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Victorian burlesque


Victorian burlesque, sometimes known as travesty or extravaganza, is a genre of theatrical entertainment that was popular in Victorian England and in the New York theatre of the mid 19th century. It is a form of parody in which a well-known opera or piece of classical theatre or ballet is adapted into a broad comic play, usually a musical play, usually risqué in style, mocking the theatrical and musical conventions and styles of the original work, and often quoting or pastiching text or music from the original work. Victorian burlesque is one of several forms of burlesque.

Like ballad opera, burlesques featured musical scores drawing on a wide range of music, from popular contemporary songs to operatic arias, although later burlesques, from the 1880s, sometimes featured original scores. Dance played an important part, and great attention was paid to the staging, costumes and other spectacular elements of stagecraft, as many of the pieces were staged as extravaganzas. Many of the male roles were played by actresses as breeches roles, purposely to show off their physical charms, and some of the older female roles were taken by male actors.

Originally short, one-act pieces, burlesques were later full-length shows, occupying most or all of an evening's programme. Authors who wrote burlesques included J. R. Planché, H. J. Byron, G. R. Sims, F. C. Burnand, W. S. Gilbert and Fred Leslie.

Burlesque theatre became popular around the beginning of the Victorian era. The word "burlesque" is derived from the Italian burla, which means "ridicule or mockery". According to the Grove Dictionary of Music and Musicians, Victorian burlesque was "related to and in part derived from pantomime and may be considered an extension of the introductory section of pantomime with the addition of gags and 'turns'." Another antecedent was ballad opera, in which new words were fitted to existing tunes.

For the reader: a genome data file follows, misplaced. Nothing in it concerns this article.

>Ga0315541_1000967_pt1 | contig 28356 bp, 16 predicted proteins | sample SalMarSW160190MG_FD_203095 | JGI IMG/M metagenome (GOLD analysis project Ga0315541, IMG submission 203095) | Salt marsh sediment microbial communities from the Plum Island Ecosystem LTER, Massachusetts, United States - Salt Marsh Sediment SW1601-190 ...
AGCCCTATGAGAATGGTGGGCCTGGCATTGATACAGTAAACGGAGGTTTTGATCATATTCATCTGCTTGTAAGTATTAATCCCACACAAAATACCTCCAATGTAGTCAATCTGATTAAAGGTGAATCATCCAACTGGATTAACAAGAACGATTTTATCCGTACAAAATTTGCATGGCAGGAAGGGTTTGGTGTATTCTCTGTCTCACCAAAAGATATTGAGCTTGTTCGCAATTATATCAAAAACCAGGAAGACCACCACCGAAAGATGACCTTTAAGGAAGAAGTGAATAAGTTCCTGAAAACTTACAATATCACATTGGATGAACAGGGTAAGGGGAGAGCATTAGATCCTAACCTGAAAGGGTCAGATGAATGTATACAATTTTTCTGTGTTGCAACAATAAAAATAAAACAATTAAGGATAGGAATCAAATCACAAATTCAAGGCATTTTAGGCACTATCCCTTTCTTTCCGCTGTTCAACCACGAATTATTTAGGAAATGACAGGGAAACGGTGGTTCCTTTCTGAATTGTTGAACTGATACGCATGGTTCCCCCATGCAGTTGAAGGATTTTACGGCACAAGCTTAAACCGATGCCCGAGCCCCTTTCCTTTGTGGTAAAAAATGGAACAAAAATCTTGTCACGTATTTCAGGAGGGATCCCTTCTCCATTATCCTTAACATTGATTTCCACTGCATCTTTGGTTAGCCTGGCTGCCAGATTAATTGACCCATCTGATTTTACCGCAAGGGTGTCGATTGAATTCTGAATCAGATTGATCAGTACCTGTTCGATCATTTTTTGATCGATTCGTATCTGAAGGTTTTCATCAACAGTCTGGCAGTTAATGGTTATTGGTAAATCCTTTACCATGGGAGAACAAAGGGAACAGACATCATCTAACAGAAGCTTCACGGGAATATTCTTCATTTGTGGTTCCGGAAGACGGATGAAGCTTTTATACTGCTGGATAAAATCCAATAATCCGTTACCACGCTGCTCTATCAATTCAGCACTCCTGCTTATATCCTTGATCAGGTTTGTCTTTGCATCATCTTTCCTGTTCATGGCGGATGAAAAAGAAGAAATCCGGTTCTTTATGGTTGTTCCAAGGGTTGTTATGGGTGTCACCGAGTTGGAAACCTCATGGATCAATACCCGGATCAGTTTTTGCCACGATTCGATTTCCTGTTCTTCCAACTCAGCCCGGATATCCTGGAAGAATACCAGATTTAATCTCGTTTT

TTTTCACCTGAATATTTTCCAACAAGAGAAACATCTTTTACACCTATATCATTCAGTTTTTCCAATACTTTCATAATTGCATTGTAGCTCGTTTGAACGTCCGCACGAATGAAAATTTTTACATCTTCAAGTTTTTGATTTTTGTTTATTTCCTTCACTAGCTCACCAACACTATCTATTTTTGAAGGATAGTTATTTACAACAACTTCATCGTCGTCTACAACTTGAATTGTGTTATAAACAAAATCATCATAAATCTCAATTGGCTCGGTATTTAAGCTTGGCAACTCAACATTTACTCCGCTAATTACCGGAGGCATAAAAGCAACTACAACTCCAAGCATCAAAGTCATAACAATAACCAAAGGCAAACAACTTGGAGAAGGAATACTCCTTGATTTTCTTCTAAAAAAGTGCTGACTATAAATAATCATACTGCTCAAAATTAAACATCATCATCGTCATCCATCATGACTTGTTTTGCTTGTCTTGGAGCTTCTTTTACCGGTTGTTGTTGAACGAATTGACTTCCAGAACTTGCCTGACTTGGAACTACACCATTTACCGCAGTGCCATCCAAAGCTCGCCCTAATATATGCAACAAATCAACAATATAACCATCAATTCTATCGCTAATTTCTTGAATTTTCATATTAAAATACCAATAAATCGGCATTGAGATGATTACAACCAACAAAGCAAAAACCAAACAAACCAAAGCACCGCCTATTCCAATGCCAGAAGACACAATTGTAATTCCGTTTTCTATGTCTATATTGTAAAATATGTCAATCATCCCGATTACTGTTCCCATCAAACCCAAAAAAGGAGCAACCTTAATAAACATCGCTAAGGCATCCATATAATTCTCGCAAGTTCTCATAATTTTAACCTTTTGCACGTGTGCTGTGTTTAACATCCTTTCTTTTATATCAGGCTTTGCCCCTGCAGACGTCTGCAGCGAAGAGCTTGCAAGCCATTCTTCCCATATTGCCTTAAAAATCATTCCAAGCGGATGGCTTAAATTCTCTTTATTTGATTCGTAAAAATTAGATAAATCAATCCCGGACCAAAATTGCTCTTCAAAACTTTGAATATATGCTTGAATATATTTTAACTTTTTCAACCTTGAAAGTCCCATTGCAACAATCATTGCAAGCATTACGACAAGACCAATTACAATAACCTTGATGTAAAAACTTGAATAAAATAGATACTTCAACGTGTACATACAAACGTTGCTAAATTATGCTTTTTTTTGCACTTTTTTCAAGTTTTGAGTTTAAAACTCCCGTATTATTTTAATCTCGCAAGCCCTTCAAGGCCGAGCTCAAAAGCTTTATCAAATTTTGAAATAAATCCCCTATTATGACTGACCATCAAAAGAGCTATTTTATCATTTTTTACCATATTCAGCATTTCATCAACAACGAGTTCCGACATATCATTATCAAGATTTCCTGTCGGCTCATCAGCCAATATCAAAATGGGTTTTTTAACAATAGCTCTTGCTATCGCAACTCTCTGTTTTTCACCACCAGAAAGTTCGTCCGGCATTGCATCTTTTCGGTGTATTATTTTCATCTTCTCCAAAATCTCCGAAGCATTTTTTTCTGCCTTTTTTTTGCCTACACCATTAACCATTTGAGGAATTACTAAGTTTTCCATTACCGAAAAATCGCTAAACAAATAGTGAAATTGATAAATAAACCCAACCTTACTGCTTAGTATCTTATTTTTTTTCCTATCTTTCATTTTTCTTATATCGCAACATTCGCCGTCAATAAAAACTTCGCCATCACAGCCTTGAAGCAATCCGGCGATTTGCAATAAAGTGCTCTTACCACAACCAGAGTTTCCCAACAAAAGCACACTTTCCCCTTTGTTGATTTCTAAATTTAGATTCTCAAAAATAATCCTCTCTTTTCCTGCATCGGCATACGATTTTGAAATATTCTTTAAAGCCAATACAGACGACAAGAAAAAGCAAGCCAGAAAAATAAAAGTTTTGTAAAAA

Mephistopheles: "Along the Riviera dudes her praises sing."
Walerlie: "Oh, did you Riviera such a thing?"
Ye who love extravaganza,
Love to laugh at all things funny,
Love the bold anachronism.
And the work of paste and scissors,
And "the unities" destruction,
Nigger airs, old glees, and catches,
Interspersed with gems of Op'ra,
Jokes and puns, good, bad, and so-so, –
Come and see this mutilation,
This disgraceful Hiawatha, Mongrel, doggerel Hiawatha!
So for burlesque I plead. Forgive our rhymes;
Forgive the jokes you've heard five thousand times;
Forgive each breakdown, cellar-flap, and clog,
Our low-bred songs – our slangy dialogue;
And, above all – oh, ye with double barrel –
Forgive the scantiness of our apparel!
  • Adams, William Davenport (1904) A Dictionary of the Drama. London: Chatto & Windus
  • Frye, Northrop. (1957) Anatomy of Criticism: Four Essays. Princeton: Princeton University Press
  • Gilbert, W. S. (1869). The Pretty Druidess, London
  • Hollingshead, John. (1903) Good Old Gaiety: An Historiette & Remembrance. London: Gaiety Theatre Co.
  • Kenrick, John, "A History of The Musical Burlesque", Musicals 101, accessed 3 February 2011
  • Reinhardt, Paul (December 1968). "The Costume Designs of James Robinson Planché (1796-1880)". Educational Theatre Journal. The Johns Hopkins University Press. 20 (4): 524–44. doi:10.2307/3204997. JSTOR 3204997. 
  • Stedman, Jane W. (1996). W. S. Gilbert, A Classic Victorian & His Theatre. Oxford University Press. ISBN . 
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